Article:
Academic Hall

Academic Hall

Academic Hall was the original main building of the University of Missouri. It was dedicated in 1843 and destroyed by fire in 1892. Academic Hall's six Ionic columns stand as the most recognizable symbol of the the University of Missouri.


Academic Hall was built between 1840 and 1843 from plans drawn by A. Stephen Hills, designer of the Missouri State Capitol. The building was dedicated in 1843. It consisted of a domed central section of three stories, with two wings that were added in 1885, and housed both educational and administrative facilities. Brick for the building was fired on campus, and limestone for the Columns was obtained from the nearby Hinkson Creek Valley and was hauled to the building by ox-drawn carts.

Civil War

The role of the University of Missouri in the American military began in 1862, during the Civil War. Missouri was a border state, and Columbia was a town that had many citizens of southern ancestry, so the university area fell under the eye of the federal government. On January 2, 1862, a group of Missouri volunteers known as “Merrill’s Horse” arrived in Columbia. Academic Hall was used to house soldiers, and Union troops interned Confederate prisoners in the main library on the third floor of Academic Hall. Classes were suspended for 10 months because of the troop occupation and because of loss of staff due to the conflict. During the Union occupation of the library, 467 volumes were taken to construct fires. The Union troops caused other destruction on campus as well, and the Board of Curators, with Congressman James S. Rollins as their representative, sued for damages. The U.S. government settled the case in 1915, the award was used to build the Memorial Gateway.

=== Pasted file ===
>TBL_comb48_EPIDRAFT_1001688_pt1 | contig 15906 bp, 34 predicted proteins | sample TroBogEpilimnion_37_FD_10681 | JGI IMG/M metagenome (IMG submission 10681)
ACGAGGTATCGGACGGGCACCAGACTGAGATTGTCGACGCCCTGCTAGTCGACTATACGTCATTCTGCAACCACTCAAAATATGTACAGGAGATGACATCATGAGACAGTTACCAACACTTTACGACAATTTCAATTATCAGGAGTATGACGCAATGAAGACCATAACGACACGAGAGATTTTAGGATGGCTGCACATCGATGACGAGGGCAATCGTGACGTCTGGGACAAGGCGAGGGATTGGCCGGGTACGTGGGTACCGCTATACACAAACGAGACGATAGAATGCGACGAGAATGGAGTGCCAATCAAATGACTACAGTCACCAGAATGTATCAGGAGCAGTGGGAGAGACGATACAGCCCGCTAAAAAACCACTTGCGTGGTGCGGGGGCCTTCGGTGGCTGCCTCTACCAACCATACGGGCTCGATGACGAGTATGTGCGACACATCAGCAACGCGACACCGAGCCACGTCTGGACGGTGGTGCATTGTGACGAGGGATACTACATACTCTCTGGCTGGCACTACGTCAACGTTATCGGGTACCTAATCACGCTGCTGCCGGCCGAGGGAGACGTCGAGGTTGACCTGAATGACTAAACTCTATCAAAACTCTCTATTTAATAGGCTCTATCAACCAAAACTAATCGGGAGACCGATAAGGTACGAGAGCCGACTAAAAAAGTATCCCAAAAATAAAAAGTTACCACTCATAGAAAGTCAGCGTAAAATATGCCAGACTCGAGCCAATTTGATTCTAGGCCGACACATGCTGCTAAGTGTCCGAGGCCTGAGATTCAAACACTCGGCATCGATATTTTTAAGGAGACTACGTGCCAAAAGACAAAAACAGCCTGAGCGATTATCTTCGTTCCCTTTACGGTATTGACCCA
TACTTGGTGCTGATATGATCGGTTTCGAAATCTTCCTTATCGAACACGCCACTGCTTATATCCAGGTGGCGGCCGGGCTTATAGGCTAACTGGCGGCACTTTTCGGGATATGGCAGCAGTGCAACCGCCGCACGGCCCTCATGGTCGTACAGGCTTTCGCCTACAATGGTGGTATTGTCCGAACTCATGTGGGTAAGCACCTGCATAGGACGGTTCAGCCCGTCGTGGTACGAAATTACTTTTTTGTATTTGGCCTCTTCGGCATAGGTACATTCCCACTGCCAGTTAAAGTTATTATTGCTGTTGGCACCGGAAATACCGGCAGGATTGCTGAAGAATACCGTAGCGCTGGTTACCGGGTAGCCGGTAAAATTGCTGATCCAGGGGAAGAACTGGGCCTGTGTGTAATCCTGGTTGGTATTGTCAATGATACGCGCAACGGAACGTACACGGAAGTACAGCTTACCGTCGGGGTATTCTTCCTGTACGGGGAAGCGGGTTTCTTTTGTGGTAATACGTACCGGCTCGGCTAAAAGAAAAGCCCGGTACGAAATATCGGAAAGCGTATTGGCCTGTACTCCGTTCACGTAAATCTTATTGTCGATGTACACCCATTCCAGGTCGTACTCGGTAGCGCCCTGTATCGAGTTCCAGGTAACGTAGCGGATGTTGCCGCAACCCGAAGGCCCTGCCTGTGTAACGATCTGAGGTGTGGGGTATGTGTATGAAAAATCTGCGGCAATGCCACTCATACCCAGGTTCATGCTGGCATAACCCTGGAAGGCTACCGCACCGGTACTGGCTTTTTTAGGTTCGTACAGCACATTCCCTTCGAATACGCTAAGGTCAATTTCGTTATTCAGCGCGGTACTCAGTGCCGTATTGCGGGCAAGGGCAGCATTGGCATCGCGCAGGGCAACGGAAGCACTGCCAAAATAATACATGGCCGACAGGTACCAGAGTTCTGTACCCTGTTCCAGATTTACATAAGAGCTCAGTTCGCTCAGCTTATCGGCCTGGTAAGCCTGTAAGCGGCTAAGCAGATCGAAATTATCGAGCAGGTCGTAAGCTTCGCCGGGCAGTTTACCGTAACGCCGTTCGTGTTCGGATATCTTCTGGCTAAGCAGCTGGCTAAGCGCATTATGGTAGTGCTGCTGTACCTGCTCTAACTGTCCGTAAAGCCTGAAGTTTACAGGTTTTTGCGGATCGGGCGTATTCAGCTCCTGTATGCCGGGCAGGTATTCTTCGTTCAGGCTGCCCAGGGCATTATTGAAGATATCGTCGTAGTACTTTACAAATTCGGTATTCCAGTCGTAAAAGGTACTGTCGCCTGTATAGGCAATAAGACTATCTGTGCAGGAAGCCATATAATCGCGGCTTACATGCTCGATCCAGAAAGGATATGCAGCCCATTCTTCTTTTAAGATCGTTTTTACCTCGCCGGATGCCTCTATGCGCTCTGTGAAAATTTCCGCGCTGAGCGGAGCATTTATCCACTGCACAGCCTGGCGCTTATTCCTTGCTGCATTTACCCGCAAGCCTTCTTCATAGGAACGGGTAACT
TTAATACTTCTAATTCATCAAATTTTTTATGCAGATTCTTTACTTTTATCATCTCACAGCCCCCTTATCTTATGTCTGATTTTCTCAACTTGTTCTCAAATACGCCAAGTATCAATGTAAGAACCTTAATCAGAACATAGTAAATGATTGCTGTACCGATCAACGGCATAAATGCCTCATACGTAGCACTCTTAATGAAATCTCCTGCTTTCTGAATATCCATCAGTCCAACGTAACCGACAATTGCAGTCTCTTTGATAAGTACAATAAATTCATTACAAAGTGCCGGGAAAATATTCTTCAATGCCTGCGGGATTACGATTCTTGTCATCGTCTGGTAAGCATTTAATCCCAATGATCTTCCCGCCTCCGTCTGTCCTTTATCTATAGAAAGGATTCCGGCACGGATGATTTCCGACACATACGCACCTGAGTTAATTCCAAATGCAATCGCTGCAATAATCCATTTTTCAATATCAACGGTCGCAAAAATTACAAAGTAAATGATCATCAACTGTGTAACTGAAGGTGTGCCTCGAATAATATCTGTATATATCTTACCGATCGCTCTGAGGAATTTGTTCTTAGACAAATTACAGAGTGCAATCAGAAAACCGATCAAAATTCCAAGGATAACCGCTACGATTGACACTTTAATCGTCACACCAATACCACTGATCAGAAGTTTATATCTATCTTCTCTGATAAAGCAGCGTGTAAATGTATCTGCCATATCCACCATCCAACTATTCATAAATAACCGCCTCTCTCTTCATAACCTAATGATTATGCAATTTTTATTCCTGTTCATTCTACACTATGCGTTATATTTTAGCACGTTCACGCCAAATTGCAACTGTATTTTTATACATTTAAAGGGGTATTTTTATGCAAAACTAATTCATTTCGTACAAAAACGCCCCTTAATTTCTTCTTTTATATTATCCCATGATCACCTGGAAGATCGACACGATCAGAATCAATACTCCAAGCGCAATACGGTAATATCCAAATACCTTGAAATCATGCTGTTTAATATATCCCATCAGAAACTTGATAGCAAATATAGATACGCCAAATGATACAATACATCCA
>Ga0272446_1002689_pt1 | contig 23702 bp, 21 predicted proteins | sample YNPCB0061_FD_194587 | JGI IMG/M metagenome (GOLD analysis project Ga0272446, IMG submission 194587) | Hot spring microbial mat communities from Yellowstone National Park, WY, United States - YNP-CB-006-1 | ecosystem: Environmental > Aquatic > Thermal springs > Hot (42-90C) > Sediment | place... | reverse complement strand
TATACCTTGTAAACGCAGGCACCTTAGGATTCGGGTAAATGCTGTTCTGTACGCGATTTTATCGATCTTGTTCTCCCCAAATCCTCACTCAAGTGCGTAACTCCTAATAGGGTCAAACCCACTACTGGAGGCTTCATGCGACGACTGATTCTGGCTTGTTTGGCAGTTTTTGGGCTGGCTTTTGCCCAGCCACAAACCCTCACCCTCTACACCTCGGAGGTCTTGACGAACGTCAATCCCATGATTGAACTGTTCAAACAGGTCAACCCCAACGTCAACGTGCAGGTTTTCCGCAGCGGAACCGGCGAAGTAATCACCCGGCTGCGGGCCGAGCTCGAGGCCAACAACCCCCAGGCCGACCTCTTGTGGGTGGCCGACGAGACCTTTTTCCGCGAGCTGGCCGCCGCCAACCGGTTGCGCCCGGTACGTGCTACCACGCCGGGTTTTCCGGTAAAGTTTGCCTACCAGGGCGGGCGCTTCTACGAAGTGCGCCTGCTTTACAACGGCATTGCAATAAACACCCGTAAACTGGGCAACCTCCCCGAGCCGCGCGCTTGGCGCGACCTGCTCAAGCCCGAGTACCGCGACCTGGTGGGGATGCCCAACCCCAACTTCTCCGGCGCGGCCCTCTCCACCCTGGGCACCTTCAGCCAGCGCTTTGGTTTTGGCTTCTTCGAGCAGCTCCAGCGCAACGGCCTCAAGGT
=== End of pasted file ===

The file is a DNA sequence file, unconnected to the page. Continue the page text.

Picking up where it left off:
Fire of 1892

On Saturday evening January 9, 1892, Academic Hall fell victim to a disastrous fire, rumored to have been caused by the first electric light bulb west of the Mississippi River. [ [ Facilities Focus: MU power plant celebrates 75 years of history, progress ] ] The Athenaeum Society was to give an exhibition in the chapel of Academic Hall, and as the audience began to assemble, a small blaze appeared around the base of the central chandelier. A hole was immediately cut in the floor of the main library above, and water was turned on from the pressure system installed when the elevator was put in. The water supply was quickly exhausted without a significant effect on extinguishing the fire. The fire completely gutted the building by midnight, leaving little more than six stone Ionic columns standing. The fire even spread to the nearby president's residence, but it was extinguished without any significant damage to that structure. The collection in the main library was a total loss except those books that were checked out. The contents of the law library were partially salvaged. The wall of the museum was smashed in, and the exhibits were dragged out into the snow, including the controversial Emperor the elephant.

After the fire, there was a campaign to move the University to Sedalia; however, Columbia was able to rally against the move. The columns, which still stand today, became a symbol of the campus and form the center of Francis Quadrangle, the oldest part of campus. In the years of reconstruction after the fire, many thought of the Columns as an eyesore that blocked the view of the new buildings being constructed on the Quadrangle. Some even feared that they were structurally unsound and a safety hazard. In August of 1893, the Board of Curators issued a resolution that called for the Columns to be demolished "as soon as convenient." A local paper reported that Gideon F. Rothwell had ordered two mule teams to tear down and haul off the Columns. A leading Columbia citizen by the name of Jerry S. Dorsey led a protest their removal, and stated "the Columns could not be pulled down by a herd of elephants." Rothwell announced that they were coming down even if he had to dynamite them. Dorsey obtained a judicial writ that delayed the destruction of the Columns, and an architect soon declared that they would be structurally sound. The protest from Columbia citizens and the reassurance that the Columns did not pose a safety hazard led Rothwell and the other curators to have a change of heart in December 1893, and the Columns would remain. [ [ Y1.9K: Mizzou in 1900-2 ] ]


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